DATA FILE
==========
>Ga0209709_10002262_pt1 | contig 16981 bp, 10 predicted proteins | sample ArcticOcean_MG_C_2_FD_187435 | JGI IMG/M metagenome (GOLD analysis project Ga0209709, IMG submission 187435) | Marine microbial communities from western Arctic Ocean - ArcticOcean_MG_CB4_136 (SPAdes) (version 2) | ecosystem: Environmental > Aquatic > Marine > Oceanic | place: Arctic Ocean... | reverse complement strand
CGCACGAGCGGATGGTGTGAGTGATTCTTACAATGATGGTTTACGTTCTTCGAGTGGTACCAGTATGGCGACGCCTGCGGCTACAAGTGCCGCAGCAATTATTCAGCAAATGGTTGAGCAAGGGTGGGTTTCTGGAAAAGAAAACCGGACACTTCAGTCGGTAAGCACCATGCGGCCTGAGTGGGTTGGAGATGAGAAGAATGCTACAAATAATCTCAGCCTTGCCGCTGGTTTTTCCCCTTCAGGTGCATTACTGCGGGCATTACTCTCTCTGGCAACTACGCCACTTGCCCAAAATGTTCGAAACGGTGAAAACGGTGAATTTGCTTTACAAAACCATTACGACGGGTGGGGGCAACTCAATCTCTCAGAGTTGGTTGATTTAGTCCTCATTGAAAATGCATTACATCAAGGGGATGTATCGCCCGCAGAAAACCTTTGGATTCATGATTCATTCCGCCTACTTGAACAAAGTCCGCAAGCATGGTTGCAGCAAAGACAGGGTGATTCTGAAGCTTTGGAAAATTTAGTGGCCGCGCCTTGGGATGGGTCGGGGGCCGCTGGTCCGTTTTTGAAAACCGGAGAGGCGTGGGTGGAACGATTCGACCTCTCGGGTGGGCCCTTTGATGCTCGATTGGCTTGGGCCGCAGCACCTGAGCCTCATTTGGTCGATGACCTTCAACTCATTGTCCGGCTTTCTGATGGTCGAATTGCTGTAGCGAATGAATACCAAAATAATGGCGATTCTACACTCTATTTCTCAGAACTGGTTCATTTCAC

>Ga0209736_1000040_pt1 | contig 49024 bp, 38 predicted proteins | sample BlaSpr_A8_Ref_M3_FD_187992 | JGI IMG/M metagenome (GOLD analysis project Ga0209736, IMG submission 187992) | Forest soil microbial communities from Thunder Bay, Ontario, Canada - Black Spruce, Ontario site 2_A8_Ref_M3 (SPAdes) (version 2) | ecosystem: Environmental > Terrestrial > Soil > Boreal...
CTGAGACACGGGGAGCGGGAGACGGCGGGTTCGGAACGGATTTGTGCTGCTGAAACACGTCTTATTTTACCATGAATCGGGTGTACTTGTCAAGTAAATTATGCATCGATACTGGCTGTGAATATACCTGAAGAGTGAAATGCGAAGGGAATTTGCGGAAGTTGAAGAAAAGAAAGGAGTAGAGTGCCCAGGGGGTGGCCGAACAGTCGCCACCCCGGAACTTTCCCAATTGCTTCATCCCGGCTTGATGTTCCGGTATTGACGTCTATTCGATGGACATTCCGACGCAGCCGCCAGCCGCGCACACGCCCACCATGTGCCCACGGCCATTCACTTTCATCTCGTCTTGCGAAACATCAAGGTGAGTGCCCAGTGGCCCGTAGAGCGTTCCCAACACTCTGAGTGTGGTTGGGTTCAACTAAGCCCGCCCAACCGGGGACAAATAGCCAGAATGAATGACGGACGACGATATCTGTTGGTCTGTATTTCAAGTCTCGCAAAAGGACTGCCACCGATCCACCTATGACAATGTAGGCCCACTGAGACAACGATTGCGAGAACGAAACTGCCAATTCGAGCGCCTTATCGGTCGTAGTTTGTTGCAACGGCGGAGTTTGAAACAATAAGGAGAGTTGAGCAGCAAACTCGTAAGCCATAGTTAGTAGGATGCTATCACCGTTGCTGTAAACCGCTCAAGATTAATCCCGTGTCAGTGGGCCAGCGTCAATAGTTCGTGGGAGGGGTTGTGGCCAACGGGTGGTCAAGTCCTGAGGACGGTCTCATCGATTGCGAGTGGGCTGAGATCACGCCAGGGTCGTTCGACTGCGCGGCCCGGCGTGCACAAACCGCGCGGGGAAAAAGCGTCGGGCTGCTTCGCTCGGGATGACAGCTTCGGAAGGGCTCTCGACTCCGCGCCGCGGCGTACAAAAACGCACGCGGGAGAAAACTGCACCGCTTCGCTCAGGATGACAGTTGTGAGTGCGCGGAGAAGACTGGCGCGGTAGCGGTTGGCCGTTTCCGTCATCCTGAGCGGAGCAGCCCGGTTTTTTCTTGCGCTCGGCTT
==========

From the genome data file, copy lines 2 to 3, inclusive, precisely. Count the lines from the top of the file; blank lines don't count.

CGCACGAGCGGATGGTGTGAGTGATTCTTACAATGATGGTTTACGTTCTTCGAGTGGTACCAGTATGGCGACGCCTGCGGCTACAAGTGCCGCAGCAATTATTCAGCAAATGGTTGAGCAAGGGTGGGTTTCTGGAAAAGAAAACCGGACACTTCAGTCGGTAAGCACCATGCGGCCTGAGTGGGTTGGAGATGAGAAGAATGCTACAAATAATCTCAGCCTTGCCGCTGGTTTTTCCCCTTCAGGTGCATTACTGCGGGCATTACTCTCTCTGGCAACTACGCCACTTGCCCAAAATGTTCGAAACGGTGAAAACGGTGAATTTGCTTTACAAAACCATTACGACGGGTGGGGGCAACTCAATCTCTCAGAGTTGGTTGATTTAGTCCTCATTGAAAATGCATTACATCAAGGGGATGTATCGCCCGCAGAAAACCTTTGGATTCATGATTCATTCCGCCTACTTGAACAAAGTCCGCAAGCATGGTTGCAGCAAAGACAGGGTGATTCTGAAGCTTTGGAAAATTTAGTGGCCGCGCCTTGGGATGGGTCGGGGGCCGCTGGTCCGTTTTTGAAAACCGGAGAGGCGTGGGTGGAACGATTCGACCTCTCGGGTGGGCCCTTTGATGCTCGATTGGCTTGGGCCGCAGCACCTGAGCCTCATTTGGTCGATGACCTTCAACTCATTGTCCGGCTTTCTGATGGTCGAATTGCTGTAGCGAATGAATACCAAAATAATGGCGATTCTACACTCTATTTCTCAGAACTGGTTCATTTCAC

>Ga0209736_1000040_pt1 | contig 49024 bp, 38 predicted proteins | sample BlaSpr_A8_Ref_M3_FD_187992 | JGI IMG/M metagenome (GOLD analysis project Ga0209736, IMG submission 187992) | Forest soil microbial communities from Thunder Bay, Ontario, Canada - Black Spruce, Ontario site 2_A8_Ref_M3 (SPAdes) (version 2) | ecosystem: Environmental > Terrestrial > Soil > Boreal...